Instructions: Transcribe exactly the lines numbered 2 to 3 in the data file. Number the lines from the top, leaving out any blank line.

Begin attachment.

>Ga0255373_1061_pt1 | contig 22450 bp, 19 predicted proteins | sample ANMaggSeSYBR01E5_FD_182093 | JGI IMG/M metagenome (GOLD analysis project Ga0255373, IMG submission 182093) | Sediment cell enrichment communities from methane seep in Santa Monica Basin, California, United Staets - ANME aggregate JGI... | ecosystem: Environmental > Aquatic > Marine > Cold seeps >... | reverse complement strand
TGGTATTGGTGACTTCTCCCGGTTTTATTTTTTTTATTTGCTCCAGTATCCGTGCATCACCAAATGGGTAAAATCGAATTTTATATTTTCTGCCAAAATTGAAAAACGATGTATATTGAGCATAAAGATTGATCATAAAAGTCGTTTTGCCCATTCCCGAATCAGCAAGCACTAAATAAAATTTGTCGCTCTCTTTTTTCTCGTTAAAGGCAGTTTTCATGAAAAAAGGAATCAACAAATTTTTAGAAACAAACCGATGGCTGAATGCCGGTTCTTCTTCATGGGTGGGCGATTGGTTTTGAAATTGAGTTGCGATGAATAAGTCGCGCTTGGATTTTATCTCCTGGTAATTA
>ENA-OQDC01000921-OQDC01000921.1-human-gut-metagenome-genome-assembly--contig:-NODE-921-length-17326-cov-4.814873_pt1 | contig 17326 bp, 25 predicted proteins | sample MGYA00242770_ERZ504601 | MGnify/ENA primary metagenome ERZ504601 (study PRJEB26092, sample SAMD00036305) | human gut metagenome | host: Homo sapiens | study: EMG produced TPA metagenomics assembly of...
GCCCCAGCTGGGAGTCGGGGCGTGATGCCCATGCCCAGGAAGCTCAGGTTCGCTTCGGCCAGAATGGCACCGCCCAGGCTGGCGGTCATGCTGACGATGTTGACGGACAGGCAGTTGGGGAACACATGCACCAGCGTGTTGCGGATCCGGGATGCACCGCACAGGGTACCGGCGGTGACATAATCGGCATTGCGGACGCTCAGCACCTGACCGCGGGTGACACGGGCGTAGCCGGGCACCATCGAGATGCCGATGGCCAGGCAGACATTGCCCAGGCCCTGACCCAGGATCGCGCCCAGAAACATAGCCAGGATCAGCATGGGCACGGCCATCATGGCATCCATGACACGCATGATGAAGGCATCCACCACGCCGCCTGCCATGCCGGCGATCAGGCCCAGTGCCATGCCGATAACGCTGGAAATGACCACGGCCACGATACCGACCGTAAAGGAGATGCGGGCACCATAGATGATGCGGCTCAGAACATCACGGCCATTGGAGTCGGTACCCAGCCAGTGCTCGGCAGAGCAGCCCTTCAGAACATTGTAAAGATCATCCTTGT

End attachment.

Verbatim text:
TGGTATTGGTGACTTCTCCCGGTTTTATTTTTTTTATTTGCTCCAGTATCCGTGCATCACCAAATGGGTAAAATCGAATTTTATATTTTCTGCCAAAATTGAAAAACGATGTATATTGAGCATAAAGATTGATCATAAAAGTCGTTTTGCCCATTCCCGAATCAGCAAGCACTAAATAAAATTTGTCGCTCTCTTTTTTCTCGTTAAAGGCAGTTTTCATGAAAAAAGGAATCAACAAATTTTTAGAAACAAACCGATGGCTGAATGCCGGTTCTTCTTCATGGGTGGGCGATTGGTTTTGAAATTGAGTTGCGATGAATAAGTCGCGCTTGGATTTTATCTCCTGGTAATTA
>ENA-OQDC01000921-OQDC01000921.1-human-gut-metagenome-genome-assembly--contig:-NODE-921-length-17326-cov-4.814873_pt1 | contig 17326 bp, 25 predicted proteins | sample MGYA00242770_ERZ504601 | MGnify/ENA primary metagenome ERZ504601 (study PRJEB26092, sample SAMD00036305) | human gut metagenome | host: Homo sapiens | study: EMG produced TPA metagenomics assembly of...